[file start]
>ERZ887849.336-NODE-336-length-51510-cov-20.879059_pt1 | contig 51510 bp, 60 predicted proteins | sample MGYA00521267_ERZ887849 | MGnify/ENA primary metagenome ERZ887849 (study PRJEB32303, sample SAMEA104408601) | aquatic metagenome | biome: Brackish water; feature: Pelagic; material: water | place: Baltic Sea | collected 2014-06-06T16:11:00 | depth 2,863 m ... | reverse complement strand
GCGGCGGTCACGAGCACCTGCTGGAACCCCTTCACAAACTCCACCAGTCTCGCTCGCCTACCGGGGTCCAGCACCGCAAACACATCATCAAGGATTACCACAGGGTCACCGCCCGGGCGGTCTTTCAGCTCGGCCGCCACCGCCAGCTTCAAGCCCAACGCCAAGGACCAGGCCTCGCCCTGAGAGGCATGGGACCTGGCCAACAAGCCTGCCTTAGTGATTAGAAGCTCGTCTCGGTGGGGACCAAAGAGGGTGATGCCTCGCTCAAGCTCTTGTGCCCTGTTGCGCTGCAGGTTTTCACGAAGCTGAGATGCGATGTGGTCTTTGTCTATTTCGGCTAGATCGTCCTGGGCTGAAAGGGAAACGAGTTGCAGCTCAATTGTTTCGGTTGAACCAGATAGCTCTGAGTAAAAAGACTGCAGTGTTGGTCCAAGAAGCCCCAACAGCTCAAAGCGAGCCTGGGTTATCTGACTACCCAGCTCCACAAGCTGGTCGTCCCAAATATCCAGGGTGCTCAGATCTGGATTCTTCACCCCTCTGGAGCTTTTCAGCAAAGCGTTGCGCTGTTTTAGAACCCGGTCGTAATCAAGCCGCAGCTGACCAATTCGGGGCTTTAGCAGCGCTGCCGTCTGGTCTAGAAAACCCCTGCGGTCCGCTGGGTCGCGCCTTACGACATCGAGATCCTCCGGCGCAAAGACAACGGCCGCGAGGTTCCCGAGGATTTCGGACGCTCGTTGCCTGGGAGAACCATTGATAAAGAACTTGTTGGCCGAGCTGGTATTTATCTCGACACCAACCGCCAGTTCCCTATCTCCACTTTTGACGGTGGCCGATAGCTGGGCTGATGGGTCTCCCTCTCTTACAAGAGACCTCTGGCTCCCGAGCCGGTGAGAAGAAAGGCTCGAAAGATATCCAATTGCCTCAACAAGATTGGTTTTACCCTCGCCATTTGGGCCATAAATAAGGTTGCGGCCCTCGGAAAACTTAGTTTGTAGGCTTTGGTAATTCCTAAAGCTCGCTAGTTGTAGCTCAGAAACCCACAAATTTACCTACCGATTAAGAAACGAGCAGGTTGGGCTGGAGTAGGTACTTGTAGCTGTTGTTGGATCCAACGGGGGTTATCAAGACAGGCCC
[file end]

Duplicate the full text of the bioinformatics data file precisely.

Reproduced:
>ERZ887849.336-NODE-336-length-51510-cov-20.879059_pt1 | contig 51510 bp, 60 predicted proteins | sample MGYA00521267_ERZ887849 | MGnify/ENA primary metagenome ERZ887849 (study PRJEB32303, sample SAMEA104408601) | aquatic metagenome | biome: Brackish water; feature: Pelagic; material: water | place: Baltic Sea | collected 2014-06-06T16:11:00 | depth 2,863 m ... | reverse complement strand
GCGGCGGTCACGAGCACCTGCTGGAACCCCTTCACAAACTCCACCAGTCTCGCTCGCCTACCGGGGTCCAGCACCGCAAACACATCATCAAGGATTACCACAGGGTCACCGCCCGGGCGGTCTTTCAGCTCGGCCGCCACCGCCAGCTTCAAGCCCAACGCCAAGGACCAGGCCTCGCCCTGAGAGGCATGGGACCTGGCCAACAAGCCTGCCTTAGTGATTAGAAGCTCGTCTCGGTGGGGACCAAAGAGGGTGATGCCTCGCTCAAGCTCTTGTGCCCTGTTGCGCTGCAGGTTTTCACGAAGCTGAGATGCGATGTGGTCTTTGTCTATTTCGGCTAGATCGTCCTGGGCTGAAAGGGAAACGAGTTGCAGCTCAATTGTTTCGGTTGAACCAGATAGCTCTGAGTAAAAAGACTGCAGTGTTGGTCCAAGAAGCCCCAACAGCTCAAAGCGAGCCTGGGTTATCTGACTACCCAGCTCCACAAGCTGGTCGTCCCAAATATCCAGGGTGCTCAGATCTGGATTCTTCACCCCTCTGGAGCTTTTCAGCAAAGCGTTGCGCTGTTTTAGAACCCGGTCGTAATCAAGCCGCAGCTGACCAATTCGGGGCTTTAGCAGCGCTGCCGTCTGGTCTAGAAAACCCCTGCGGTCCGCTGGGTCGCGCCTTACGACATCGAGATCCTCCGGCGCAAAGACAACGGCCGCGAGGTTCCCGAGGATTTCGGACGCTCGTTGCCTGGGAGAACCATTGATAAAGAACTTGTTGGCCGAGCTGGTATTTATCTCGACACCAACCGCCAGTTCCCTATCTCCACTTTTGACGGTGGCCGATAGCTGGGCTGATGGGTCTCCCTCTCTTACAAGAGACCTCTGGCTCCCGAGCCGGTGAGAAGAAAGGCTCGAAAGATATCCAATTGCCTCAACAAGATTGGTTTTACCCTCGCCATTTGGGCCATAAATAAGGTTGCGGCCCTCGGAAAACTTAGTTTGTAGGCTTTGGTAATTCCTAAAGCTCGCTAGTTGTAGCTCAGAAACCCACAAATTTACCTACCGATTAAGAAACGAGCAGGTTGGGCTGGAGTAGGTACTTGTAGCTGTTGTTGGATCCAACGGGGGTTATCAAGACAGGCCC